Director and writer Xu Haifeng is well known for the Fantasia crowd, in particular those of us who have had the pleasure of seeing his previous works. The Sword Identity and Judge Archer were both official selections for Fantasia (2012 and 2016 respectively). They don’t share a story and neither does The Final Master, but there seems to be a sort of weapon-based continuity (sword, bow & knives).

Speaking about weapons, that’s precisely what the story calls for and delivers in spades. And lances, swords, spears, knives and blades of all sort of size and configuration. The incredible thing is how each battle fits into the narrative. This is not a case of the story put on hold during the action sequences. Everything is part of the flow.

The specialty of Master Chen is Wing Chun, and he wishes to open a school in Tianjin. But the city is already crawling with several martial arts schools, so Grandmaster Zheng recommends Chen uses a local apprentice to be accepted. Meet Geng, willing to learn and even more willing to make trouble. Geng is a quick study and soon enough he’s challenging and defeating other martial schools. When he gets eight, Master Chen can open his school.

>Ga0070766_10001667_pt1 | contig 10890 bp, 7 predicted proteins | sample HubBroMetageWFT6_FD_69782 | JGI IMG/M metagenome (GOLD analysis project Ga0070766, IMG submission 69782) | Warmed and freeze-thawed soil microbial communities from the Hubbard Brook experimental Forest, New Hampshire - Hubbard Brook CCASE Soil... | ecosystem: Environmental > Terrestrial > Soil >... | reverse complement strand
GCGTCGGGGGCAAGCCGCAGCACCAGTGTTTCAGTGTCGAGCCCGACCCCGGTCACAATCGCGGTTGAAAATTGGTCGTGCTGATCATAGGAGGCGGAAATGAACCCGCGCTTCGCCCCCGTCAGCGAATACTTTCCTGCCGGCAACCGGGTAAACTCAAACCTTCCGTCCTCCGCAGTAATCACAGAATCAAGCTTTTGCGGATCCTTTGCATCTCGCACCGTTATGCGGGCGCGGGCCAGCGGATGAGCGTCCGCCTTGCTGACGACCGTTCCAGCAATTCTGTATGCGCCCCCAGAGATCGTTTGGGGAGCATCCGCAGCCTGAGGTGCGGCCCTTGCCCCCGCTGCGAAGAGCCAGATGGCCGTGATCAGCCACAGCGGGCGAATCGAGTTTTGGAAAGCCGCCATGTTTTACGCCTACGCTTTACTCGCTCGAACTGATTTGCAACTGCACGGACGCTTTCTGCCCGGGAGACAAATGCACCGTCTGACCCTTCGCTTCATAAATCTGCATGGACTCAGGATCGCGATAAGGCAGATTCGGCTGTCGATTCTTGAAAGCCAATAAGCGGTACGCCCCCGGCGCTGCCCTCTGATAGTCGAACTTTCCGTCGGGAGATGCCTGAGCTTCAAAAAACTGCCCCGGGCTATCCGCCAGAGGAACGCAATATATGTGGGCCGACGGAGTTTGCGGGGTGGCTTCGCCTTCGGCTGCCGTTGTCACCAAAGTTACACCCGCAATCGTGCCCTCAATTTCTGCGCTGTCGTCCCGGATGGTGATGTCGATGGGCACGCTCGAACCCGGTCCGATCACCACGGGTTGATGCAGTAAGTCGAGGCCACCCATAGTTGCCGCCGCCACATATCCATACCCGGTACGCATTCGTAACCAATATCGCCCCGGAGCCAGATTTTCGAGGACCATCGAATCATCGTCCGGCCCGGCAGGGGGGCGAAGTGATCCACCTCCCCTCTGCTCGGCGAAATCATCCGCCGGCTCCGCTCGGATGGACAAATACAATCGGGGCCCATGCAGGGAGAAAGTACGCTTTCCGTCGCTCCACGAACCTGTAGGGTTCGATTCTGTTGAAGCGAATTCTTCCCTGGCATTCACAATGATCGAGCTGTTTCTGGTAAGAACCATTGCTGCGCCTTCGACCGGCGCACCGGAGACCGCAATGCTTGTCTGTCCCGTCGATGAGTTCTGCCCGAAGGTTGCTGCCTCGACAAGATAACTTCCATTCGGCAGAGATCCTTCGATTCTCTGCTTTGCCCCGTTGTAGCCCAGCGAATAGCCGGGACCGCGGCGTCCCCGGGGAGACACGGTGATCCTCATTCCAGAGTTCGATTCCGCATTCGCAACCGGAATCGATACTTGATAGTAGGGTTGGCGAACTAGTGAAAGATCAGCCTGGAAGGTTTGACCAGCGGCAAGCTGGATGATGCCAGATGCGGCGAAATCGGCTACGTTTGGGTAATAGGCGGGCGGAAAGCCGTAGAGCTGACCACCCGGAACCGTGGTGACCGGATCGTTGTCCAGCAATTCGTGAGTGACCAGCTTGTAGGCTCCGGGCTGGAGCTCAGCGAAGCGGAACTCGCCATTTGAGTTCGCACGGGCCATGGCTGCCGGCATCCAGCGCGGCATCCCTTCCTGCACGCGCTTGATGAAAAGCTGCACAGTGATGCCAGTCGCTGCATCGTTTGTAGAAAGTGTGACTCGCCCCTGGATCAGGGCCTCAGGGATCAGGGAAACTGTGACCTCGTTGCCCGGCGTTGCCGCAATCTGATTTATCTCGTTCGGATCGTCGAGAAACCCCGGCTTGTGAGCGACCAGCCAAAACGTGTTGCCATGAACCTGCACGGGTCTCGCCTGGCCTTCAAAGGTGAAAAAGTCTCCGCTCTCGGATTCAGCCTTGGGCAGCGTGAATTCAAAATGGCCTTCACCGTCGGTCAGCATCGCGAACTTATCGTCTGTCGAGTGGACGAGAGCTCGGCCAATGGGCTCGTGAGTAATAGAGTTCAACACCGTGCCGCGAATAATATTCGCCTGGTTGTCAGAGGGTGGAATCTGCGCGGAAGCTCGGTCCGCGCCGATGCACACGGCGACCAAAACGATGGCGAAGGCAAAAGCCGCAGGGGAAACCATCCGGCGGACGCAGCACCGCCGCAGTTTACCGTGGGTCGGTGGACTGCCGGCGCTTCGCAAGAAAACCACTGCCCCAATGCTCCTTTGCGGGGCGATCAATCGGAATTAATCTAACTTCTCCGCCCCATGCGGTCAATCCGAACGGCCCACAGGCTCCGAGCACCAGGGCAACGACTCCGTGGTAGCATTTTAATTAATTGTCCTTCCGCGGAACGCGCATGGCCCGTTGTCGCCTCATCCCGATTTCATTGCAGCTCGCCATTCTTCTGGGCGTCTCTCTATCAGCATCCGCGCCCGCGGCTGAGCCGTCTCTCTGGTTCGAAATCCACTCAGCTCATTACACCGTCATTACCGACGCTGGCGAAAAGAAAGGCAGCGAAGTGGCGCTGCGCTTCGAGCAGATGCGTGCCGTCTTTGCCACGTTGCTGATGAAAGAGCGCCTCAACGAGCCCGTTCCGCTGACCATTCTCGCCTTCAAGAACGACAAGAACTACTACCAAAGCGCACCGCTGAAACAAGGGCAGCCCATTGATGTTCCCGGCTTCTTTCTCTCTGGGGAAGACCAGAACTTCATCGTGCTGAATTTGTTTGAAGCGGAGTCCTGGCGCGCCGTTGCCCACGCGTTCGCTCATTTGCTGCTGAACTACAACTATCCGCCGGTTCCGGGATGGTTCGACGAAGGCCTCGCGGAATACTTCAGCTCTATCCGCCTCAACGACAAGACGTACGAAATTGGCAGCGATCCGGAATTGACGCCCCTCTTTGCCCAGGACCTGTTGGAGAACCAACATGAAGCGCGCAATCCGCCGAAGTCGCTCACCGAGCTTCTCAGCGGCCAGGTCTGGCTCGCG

Or can he? Tianjin’s schools are confabulated against him and more than willing and able to put obstacles in his way. Chen, who’s also trying to arrange himself a wife from Zhao, who’s not too keen on his advances. Pretty soon, Geng starts to win and the schools must come up for a way to save face and stop Chen and his disciple.

Highly recommended for martial arts enthusiast as a well balanced movie in terms of action and plot. The incredible attention to detail plus the amazingly choreographed battles really put this movie in the same genre than countless other but in an achievement class of its own.

That will do for now.